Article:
February 3, 2020 — 3 min read
The first month of 2020 ended with the pound on the front foot following the Bank of England’s decision to keep interest rates on hold and the UK officially ended 47 years of EU membership.
After an extended period where deal or no deal has been the main driver of sterling volatility January saw a return of fundamental data release and interest rate expectations as a bellwether for the likely future direction of GBP.
A succession of poor economic indicators released throughout the month pointed to an increased probability of a rate cut with GDP, inflation, retail sales and manufacturing numbers all disappointing. This followed with comments from numerous MPC members intimating they would vote to lower interest rates if the economic picture did not improve. Better than expected employment and services figures along with more positive business sentiment following the December election resulted in a 7-2 vote to keep rates as they are.
In Mark Carney's last monetary policy statement as governor the BOE downgraded their growth forecasts for 2020 & 2021 to 0.4 - 1.4% respectively citing the impact of Brexit uncertainty and a slowdown in global growth reducing the demand for U.K. goods sold overseas. These latest forecasts are made with the assumption that a free trade agreement with the EU will be agreed by year end.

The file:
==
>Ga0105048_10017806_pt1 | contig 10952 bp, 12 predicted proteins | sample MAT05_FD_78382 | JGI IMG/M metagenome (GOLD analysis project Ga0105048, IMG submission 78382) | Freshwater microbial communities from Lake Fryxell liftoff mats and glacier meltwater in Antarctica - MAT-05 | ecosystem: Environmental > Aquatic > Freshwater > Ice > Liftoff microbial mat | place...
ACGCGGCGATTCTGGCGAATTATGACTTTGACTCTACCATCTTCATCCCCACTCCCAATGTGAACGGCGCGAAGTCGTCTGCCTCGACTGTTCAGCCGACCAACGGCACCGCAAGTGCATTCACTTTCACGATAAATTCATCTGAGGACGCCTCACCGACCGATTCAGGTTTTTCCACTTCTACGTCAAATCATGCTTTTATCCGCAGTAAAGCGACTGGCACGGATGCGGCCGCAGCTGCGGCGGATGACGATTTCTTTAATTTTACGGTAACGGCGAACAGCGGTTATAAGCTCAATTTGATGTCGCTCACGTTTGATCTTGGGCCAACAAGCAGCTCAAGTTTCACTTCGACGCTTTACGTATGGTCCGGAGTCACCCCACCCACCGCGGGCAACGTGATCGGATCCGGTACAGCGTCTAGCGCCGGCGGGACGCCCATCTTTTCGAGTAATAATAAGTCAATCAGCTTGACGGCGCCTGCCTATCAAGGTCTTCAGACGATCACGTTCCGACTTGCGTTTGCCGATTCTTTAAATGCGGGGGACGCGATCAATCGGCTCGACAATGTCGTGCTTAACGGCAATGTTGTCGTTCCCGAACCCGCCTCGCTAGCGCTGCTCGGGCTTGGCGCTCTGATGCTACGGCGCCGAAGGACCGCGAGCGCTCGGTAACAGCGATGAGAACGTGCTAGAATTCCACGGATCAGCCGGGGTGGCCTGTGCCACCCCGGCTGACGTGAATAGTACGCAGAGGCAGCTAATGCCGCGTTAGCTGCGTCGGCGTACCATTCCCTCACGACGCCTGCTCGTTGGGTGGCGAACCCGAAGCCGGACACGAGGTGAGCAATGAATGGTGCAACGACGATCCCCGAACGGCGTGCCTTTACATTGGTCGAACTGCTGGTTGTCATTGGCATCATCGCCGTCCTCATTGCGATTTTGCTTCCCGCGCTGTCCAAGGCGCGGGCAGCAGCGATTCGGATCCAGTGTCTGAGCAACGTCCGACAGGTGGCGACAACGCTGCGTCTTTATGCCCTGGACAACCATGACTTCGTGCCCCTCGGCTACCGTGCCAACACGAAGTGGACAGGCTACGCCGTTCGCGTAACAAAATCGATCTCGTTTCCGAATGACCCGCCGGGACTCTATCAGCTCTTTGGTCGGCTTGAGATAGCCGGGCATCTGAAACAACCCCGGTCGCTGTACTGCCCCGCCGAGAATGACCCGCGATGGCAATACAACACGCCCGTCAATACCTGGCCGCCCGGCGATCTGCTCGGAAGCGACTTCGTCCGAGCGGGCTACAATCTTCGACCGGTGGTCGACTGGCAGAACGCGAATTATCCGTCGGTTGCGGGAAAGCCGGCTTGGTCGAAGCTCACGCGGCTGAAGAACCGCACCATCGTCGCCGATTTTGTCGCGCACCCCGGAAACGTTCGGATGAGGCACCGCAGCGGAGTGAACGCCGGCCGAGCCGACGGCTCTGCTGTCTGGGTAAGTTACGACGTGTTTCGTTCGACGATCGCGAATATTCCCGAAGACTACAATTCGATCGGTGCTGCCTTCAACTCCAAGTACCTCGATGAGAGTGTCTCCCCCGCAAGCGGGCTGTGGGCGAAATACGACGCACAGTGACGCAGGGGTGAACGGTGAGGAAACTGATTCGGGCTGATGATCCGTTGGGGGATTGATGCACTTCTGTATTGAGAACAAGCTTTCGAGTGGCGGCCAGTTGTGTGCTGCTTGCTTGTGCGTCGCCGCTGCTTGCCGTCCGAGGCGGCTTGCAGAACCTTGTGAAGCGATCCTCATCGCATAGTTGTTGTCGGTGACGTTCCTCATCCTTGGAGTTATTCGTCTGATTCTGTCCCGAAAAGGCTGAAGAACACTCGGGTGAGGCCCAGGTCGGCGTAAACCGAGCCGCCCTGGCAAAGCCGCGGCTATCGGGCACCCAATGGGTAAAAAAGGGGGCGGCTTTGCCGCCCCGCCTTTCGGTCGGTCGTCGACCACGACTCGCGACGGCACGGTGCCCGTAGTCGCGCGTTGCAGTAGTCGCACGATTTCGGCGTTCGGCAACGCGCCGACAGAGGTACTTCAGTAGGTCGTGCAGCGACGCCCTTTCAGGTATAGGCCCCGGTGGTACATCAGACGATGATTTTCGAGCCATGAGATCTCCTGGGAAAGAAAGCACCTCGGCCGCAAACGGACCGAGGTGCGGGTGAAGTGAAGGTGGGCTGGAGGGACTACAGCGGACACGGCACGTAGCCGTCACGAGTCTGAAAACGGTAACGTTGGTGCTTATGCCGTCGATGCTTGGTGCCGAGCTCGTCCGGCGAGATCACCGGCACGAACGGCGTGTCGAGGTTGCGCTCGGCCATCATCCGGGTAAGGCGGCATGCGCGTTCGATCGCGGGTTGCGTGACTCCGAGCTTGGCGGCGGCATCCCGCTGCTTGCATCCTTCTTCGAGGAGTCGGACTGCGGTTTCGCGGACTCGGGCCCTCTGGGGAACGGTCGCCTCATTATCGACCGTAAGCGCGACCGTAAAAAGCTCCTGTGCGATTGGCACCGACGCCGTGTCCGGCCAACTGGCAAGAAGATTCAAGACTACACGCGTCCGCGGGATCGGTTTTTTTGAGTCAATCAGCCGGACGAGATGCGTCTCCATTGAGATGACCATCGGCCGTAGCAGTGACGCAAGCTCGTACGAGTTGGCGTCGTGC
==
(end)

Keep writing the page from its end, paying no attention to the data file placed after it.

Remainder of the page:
The pound is currently trading around 1.1850 against the euro and 1.3120 against the dollar. You could argue still undervalued since the 2016 referendum the challenge will be at some point this year for sterling to break resistance levels of 1.20 and 1.35. This might be tough to achieve while there is still uncertainty around our future trading relationship with the EU. Trade talks are due to begin in March with Boris Johnson set to give a speech later today outlining his vision for the UK.
Today also sees the release of manufacturing data from the U.K, EU and US.
The figures are based on the live mid-market rate, correct as of 08:30 GMT on 03/02/2020, and are provided for indicative purposes only. Live mid-market rates are not available to consumers and are for informational purposes only. The rates we quote for money transfer can be selected via the page on our website ‘Live Money Transfer rates’.
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